Feeling Burned Out? When We Gather, We Get Energized
Removing debris after a hurricane or giving blood after a shooting empowers us.
If it feels like you and the people you know have no say over what happens in Washington, D.C., that’s not an illusion. Research shows that ordinary people have close to zero influence on policymaking at the federal level while wealthy individuals and business-controlled interest groups hold substantial sway, according to an analysis published in Perspectives on Politics.
No wonder Americans are frustrated.
Two-thirds are dissatisfied with the direction of the country, according to Pew Research Center data. Almost as many feel that they are losing more than winning on the issues that matter to them.
We need stricter gun laws, say 62 percent of Americans in a Morning Consult poll, and 78 percent support mandatory licensing. Yet action is stalled.
More needs to be done about climate change, say 64 percent of U.S. voters, according to a recent Quinnipiac University poll. Seventy-five percent want to see carbon regulated as a pollutant. But federal policy is moving in the opposite direction.
We want government to be accountable to us, but here’s the rub. We don’t have the power to limit campaign spending—which 78 percent of Americans favor—according to a New York Times/CBS News Poll—or enact other policies that would make elected officials responsive to We the People instead of the big money interests.
So-called populists like Donald Trump tap into the frustration, and some—with a tolerance (or enthusiasm) for White supremacy—voted for him. But, with generals and Wall Street executives in the White House, the interests of ordinary people remain firmly outside decision-making circles. So how do we break through?
Two years ago, I took a road trip through 18 states, interviewing people about how they were making change. I visited struggling communities in the Rust Belt, Appalachia, Indian reservations, and the South, and everywhere I found people who were reimagining and rebuilding their communities, and feeling their power.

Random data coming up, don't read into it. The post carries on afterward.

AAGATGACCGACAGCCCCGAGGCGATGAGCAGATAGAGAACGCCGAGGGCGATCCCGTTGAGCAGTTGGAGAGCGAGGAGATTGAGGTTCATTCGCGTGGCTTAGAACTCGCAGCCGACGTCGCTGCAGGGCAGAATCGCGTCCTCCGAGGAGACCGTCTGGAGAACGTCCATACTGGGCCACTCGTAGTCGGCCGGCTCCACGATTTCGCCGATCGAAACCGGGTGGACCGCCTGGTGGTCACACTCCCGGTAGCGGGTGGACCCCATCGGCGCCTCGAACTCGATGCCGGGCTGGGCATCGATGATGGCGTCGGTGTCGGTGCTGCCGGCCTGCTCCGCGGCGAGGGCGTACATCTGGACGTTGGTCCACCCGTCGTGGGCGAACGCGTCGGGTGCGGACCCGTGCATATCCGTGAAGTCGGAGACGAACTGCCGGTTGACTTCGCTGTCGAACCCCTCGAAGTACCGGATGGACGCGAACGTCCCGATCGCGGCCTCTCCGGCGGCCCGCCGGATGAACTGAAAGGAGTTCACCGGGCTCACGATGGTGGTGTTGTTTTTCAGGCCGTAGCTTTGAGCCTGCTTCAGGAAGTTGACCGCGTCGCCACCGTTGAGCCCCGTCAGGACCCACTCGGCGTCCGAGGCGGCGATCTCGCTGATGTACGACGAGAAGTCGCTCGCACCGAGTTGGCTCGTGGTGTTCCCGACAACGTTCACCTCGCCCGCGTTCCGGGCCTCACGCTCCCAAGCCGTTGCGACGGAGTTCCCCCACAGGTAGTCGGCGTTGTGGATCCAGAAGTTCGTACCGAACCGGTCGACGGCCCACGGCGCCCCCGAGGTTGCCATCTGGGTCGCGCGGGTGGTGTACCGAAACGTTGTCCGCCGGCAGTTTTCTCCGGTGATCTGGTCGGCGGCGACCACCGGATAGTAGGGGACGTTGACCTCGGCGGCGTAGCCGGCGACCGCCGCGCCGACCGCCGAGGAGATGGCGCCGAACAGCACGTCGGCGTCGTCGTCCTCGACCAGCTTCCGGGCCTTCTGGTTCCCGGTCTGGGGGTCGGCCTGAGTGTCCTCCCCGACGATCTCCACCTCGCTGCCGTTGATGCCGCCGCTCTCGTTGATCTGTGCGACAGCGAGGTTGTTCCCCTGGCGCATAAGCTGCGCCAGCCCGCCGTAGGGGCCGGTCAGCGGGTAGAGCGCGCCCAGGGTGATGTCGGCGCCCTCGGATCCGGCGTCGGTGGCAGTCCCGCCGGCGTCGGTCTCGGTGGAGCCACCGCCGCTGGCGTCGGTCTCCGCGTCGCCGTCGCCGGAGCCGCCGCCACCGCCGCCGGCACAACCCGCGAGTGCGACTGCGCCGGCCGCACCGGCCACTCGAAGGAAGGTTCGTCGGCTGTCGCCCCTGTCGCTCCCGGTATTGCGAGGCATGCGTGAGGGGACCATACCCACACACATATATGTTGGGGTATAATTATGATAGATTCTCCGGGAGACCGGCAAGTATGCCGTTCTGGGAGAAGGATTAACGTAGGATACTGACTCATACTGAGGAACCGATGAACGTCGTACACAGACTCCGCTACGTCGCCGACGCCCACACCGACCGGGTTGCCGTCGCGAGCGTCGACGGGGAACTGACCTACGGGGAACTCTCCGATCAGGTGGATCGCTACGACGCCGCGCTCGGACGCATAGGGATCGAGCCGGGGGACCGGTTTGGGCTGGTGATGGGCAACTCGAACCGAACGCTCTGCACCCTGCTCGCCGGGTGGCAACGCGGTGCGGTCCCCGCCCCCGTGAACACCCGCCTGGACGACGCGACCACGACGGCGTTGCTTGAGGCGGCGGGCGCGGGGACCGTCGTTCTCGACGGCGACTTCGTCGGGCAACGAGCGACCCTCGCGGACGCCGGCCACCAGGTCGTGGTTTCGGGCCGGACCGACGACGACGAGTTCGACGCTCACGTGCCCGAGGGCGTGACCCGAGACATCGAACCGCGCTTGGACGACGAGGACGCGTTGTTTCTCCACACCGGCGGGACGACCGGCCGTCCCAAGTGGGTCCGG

The people I visited were partnering up—immigrants and long-time residents, Black youth and elders, union workers and faith leaders—to make change where they live. They were blocking coal and gas projects and producing radio programs and theater productions that reflected a new story of what their communities value.
At the local level, government is more responsive. Seattle enacted a $15 minimum wage. California is moving forward on a climate policy that will adhere to the Paris Accord, with or without federal government involvement. Texas is closing eight prisons in six years, according to the Dallas News.
One of my co-workers at PeoplesHub, Melissa Rosario, lives in Puerto Rico and told me this story of a day following the hurricane. An elderly woman who lived alone was trapped when a sheet metal roof blew off an adjacent building and blocked the entrance to her home. A group of around 10 showed up to help. The woman laughed when she saw them. The helpers had nothing but a few hand tools and seemed unlikely to succeed, and neighbors advised them to wait for some big machinery. But together, they moved the debris. Then the neighbors brought over food and drink, and powerlessness turned to celebration.
Local power is by nature grounded—in ourselves, our values, and our family; in our community and culture; and in our ecological home. Archimedes said, “Give me a place to stand, and I can move the Earth.” When we have a strong and connected community, we have that place to stand.
And local power brings out joy. When people remove debris after a hurricane or give blood after a mass shooting, it makes them feel better.
Instead of getting burned out, frustrated, and isolated, when we gather, we get energized. The joy generated in those gatherings sustains and empowers us, and builds understanding across divides. And that local power, combined with the local power in other communities, is a foundation for changing things, nationally and globally.